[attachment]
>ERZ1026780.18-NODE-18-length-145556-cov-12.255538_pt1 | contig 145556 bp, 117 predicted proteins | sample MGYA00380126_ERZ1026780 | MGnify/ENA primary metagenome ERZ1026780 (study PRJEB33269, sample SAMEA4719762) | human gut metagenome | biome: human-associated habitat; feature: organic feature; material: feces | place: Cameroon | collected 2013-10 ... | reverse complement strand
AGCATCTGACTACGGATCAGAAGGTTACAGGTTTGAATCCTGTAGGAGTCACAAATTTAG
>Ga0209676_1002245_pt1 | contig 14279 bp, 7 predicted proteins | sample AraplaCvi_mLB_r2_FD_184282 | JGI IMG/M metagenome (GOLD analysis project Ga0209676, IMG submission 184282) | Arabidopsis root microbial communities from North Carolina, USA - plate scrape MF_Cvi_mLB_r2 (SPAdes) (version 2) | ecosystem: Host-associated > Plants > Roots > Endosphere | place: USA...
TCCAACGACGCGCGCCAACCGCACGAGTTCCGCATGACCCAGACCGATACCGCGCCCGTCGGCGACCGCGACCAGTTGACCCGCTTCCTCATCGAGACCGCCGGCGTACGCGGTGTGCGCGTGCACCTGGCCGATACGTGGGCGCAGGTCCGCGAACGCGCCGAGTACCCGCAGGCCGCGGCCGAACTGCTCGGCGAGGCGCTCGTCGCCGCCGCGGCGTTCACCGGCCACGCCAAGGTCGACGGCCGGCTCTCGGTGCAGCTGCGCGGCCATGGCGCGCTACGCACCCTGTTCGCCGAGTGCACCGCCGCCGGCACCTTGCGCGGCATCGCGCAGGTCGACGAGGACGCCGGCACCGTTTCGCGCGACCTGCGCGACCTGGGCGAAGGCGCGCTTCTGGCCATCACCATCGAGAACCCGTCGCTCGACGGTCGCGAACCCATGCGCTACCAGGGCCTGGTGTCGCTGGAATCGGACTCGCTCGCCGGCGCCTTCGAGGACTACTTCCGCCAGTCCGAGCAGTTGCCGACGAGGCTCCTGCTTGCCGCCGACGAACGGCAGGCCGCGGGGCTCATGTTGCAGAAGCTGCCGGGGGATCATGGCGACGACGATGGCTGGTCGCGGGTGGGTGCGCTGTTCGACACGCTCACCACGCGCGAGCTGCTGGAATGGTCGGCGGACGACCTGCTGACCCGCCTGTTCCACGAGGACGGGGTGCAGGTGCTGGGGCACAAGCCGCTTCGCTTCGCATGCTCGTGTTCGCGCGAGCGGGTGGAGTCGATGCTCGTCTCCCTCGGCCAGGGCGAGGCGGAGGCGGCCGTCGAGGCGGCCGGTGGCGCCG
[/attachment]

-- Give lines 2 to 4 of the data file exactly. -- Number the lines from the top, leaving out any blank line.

AGCATCTGACTACGGATCAGAAGGTTACAGGTTTGAATCCTGTAGGAGTCACAAATTTAG
>Ga0209676_1002245_pt1 | contig 14279 bp, 7 predicted proteins | sample AraplaCvi_mLB_r2_FD_184282 | JGI IMG/M metagenome (GOLD analysis project Ga0209676, IMG submission 184282) | Arabidopsis root microbial communities from North Carolina, USA - plate scrape MF_Cvi_mLB_r2 (SPAdes) (version 2) | ecosystem: Host-associated > Plants > Roots > Endosphere | place: USA...
TCCAACGACGCGCGCCAACCGCACGAGTTCCGCATGACCCAGACCGATACCGCGCCCGTCGGCGACCGCGACCAGTTGACCCGCTTCCTCATCGAGACCGCCGGCGTACGCGGTGTGCGCGTGCACCTGGCCGATACGTGGGCGCAGGTCCGCGAACGCGCCGAGTACCCGCAGGCCGCGGCCGAACTGCTCGGCGAGGCGCTCGTCGCCGCCGCGGCGTTCACCGGCCACGCCAAGGTCGACGGCCGGCTCTCGGTGCAGCTGCGCGGCCATGGCGCGCTACGCACCCTGTTCGCCGAGTGCACCGCCGCCGGCACCTTGCGCGGCATCGCGCAGGTCGACGAGGACGCCGGCACCGTTTCGCGCGACCTGCGCGACCTGGGCGAAGGCGCGCTTCTGGCCATCACCATCGAGAACCCGTCGCTCGACGGTCGCGAACCCATGCGCTACCAGGGCCTGGTGTCGCTGGAATCGGACTCGCTCGCCGGCGCCTTCGAGGACTACTTCCGCCAGTCCGAGCAGTTGCCGACGAGGCTCCTGCTTGCCGCCGACGAACGGCAGGCCGCGGGGCTCATGTTGCAGAAGCTGCCGGGGGATCATGGCGACGACGATGGCTGGTCGCGGGTGGGTGCGCTGTTCGACACGCTCACCACGCGCGAGCTGCTGGAATGGTCGGCGGACGACCTGCTGACCCGCCTGTTCCACGAGGACGGGGTGCAGGTGCTGGGGCACAAGCCGCTTCGCTTCGCATGCTCGTGTTCGCGCGAGCGGGTGGAGTCGATGCTCGTCTCCCTCGGCCAGGGCGAGGCGGAGGCGGCCGTCGAGGCGGCCGGTGGCGCCG